Senior Medication Management Tips 101

January 30, 2019
 

Medication management for seniors can be overwhelming. Receiving a medication prescription involves more than taking a pill. Along with it come the logistics of coordinating with your pharmacy, understanding the drug, experiencing its effects on your body, and getting into a routine of taking it, to name a few. On top of it, for many people who take prescription medication, there are multiple medications to juggle.
 

Nurse Jodi Cigelske from Three Pillars helps residents with medication management tips
A few pointers from a nurse can help make medication management simpler.

 

While it can sometimes feel overwhelming, Jodi Cigelske, RN, our Residential Health Care Coordinator, suggests these 7 tips to help stay on top of your medications, whether it’s two of them or twelve.

 

With a little direction and effort on your end, you can take charge of those meds and confidently stay on track.
 

  1. Ask your pharmacist about pill bottles and packaging options
    You may find that they offer multi-dose packs or other types of options, which can improve accuracy and decrease chance of errors in taking your medications. Talking to your doctor or pharmacist will help you find the right packaging option for your medication.


Medications in pill packaging
The right packaging option can help make taking medications a breeze.
 

  1. Inform yourself about medication management services and tools available
    Take a quick browse on Google or ask your pharmacist for a catalog. You may be delighted with what you find, with options ranging from automatic dispenser boxes to boxes organized by week and time of day or even a personal pill packaging system.
     

Color coded monthly pill organizer box
Innovative tools like pill organizer boxes can make managing medications easier.
 

  1. Set timers to remind you to take your meds
    As simple as it may sound, set your alarm clock or cell phone to alert you at the same time each day so your less likely to forget a dose.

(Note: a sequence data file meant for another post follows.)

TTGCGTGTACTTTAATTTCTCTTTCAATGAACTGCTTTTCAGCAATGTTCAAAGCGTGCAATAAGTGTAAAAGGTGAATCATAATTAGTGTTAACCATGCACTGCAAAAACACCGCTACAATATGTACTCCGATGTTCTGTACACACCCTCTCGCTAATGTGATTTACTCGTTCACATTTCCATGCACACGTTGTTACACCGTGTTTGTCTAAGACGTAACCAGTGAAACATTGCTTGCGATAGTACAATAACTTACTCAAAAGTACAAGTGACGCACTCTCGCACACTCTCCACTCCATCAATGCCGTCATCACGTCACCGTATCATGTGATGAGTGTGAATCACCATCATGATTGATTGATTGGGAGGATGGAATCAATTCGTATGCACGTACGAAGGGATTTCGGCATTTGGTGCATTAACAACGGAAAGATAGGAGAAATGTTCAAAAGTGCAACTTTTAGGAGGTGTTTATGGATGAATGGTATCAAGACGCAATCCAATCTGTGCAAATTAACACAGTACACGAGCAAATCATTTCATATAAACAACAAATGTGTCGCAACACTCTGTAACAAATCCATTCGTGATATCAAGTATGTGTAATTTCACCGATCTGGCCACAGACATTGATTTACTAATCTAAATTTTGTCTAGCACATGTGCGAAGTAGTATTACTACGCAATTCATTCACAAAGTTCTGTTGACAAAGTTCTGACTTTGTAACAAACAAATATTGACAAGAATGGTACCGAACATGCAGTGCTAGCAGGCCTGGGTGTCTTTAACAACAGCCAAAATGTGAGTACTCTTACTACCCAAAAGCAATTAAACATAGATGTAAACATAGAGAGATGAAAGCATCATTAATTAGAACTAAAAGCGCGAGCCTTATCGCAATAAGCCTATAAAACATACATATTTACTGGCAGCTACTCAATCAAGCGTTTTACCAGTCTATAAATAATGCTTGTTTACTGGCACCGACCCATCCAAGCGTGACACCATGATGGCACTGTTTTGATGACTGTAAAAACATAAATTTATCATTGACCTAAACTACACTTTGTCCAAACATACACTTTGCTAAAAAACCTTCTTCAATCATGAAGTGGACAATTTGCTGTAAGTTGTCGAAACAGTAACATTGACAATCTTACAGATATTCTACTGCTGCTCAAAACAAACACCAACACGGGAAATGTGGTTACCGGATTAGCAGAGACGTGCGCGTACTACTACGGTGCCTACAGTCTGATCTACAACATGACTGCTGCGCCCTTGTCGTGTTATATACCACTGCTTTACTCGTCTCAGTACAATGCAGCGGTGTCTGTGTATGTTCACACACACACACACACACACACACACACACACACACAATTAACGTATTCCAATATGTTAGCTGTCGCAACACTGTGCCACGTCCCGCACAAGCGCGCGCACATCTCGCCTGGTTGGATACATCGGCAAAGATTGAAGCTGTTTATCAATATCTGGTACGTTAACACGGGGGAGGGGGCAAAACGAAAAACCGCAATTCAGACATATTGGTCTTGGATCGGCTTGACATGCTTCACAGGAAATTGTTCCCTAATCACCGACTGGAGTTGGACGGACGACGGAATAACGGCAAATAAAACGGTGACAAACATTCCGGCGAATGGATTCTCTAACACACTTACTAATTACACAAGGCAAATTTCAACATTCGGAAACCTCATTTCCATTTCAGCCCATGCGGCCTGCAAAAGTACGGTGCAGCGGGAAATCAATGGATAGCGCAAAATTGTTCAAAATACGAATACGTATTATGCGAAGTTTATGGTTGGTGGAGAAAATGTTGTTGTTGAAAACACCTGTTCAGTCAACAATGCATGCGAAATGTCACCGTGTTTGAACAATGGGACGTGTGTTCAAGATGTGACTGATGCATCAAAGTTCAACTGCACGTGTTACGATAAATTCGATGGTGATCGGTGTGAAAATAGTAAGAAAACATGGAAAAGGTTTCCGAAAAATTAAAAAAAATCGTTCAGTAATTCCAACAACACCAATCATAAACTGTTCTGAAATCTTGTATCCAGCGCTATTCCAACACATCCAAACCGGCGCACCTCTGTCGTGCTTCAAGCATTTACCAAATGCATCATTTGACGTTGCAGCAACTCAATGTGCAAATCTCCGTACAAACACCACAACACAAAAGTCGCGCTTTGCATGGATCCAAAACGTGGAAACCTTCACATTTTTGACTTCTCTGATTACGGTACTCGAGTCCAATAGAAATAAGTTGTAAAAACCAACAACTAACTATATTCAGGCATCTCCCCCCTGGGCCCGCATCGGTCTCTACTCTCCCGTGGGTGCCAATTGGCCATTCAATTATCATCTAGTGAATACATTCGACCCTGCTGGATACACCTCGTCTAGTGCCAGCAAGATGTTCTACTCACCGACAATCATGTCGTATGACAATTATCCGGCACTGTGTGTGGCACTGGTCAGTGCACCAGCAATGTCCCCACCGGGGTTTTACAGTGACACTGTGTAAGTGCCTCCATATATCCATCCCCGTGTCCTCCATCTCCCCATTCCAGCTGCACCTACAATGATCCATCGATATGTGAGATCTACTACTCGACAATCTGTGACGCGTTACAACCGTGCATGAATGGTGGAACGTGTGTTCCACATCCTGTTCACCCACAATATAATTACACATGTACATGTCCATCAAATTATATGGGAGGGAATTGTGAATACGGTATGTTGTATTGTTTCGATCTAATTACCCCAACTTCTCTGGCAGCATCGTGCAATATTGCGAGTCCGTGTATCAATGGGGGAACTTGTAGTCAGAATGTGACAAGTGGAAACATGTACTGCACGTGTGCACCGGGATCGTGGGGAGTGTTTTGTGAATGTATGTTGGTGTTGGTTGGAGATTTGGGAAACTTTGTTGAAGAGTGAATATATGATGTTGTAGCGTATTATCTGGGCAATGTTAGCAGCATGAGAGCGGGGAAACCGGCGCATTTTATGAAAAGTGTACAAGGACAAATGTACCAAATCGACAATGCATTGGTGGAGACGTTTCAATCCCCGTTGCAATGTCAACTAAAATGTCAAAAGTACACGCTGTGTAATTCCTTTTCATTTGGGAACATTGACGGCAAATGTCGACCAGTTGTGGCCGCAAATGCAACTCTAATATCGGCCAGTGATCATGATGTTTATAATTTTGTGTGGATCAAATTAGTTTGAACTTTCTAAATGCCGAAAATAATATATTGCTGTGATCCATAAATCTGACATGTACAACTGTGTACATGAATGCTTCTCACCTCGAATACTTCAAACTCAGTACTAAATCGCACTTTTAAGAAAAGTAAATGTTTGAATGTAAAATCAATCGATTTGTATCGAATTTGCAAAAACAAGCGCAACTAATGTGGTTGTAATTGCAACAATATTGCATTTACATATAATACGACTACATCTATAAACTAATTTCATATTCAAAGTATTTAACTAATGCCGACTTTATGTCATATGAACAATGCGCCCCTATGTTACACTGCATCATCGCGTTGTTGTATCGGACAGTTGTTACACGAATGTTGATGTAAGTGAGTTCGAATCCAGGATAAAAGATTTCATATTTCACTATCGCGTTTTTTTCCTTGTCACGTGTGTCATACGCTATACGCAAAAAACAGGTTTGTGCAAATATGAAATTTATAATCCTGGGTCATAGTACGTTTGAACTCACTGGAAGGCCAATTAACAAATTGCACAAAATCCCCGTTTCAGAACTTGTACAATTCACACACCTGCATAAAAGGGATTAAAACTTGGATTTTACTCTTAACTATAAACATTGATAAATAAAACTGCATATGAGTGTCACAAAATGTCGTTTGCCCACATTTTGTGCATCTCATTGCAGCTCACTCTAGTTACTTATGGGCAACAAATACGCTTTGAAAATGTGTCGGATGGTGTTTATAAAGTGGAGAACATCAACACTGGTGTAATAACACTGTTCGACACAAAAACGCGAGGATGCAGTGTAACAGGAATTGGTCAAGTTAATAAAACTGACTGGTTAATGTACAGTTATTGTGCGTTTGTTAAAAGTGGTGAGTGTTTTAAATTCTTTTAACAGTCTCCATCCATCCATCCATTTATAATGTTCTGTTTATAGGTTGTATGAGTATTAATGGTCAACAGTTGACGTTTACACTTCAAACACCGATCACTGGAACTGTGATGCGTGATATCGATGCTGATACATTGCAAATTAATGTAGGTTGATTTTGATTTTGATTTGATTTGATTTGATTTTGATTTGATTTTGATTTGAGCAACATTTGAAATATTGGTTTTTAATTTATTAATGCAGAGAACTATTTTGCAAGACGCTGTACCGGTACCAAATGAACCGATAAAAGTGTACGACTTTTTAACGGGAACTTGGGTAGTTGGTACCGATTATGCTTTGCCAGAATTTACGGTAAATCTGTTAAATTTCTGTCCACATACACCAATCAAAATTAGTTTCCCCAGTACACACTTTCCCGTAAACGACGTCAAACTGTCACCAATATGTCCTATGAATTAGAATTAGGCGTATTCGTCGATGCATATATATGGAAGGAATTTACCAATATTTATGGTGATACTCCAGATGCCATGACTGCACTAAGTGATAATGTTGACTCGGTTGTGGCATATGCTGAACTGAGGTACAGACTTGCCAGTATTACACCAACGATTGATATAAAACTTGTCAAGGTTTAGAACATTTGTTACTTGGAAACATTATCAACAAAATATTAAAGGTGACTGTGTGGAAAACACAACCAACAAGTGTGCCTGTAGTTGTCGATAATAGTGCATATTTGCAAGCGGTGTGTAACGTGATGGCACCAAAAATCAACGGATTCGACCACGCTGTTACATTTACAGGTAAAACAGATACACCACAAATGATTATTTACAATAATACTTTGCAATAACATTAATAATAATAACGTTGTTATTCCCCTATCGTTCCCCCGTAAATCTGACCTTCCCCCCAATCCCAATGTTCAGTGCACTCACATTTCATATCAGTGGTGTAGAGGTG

2. See your primary care physician regularly to review your medication list
    Your physician is your expert for medications. Be sure to visit the doctor regularly, and at each visit, review your list of current medications. If you’ve stopped taking something, if one has given you poor side effects, or you have a question about something, always have that conversation with your physician.

     
  3. Be aware of side effects
    Ask up front when you receive a prescription, talk with the pharmacist, and keep your physician in the loop about any side affects you experience. For some side effects, simply being aware of them can give you a leg up in incorporating them into your daily life. If any are unbearable, certainly bring it up with your doctor to explore alternate options.

     
  4. Drink plenty of liquids with your medications
    Taking your drug with enough liquid helps push it all the way down to the stomach and prevents it from getting lodged in the esophagus. Not only can that create an uncomfortable sensation, but it could prevent the drug from working in your body the way it’s intended to.

Taking medications with a tall glass of water
Taking medication with plenty of liquid helps push the pill all the way down into the stomach.
 

  1. Check first with your provider before adding over the counter medications
    If you catch yourself thinking, “This is an over-the-counter drug, I’ll just add it along with my prescriptions” --- think again. According to ClevelandClinic.org, “The way the body absorbs, breaks down, and eliminates medicine from your body is very important to the effect that a medicine has on your system, as well as its effect on other medications.” If you let your provider know, you can work together with your pharmacist to lessen the chance of drug interactions, whether they are over-the-counter, supplements, or prescriptions.

 

If we can ever be a resource to you, contact us to ask a question – we’d love to hear from you!

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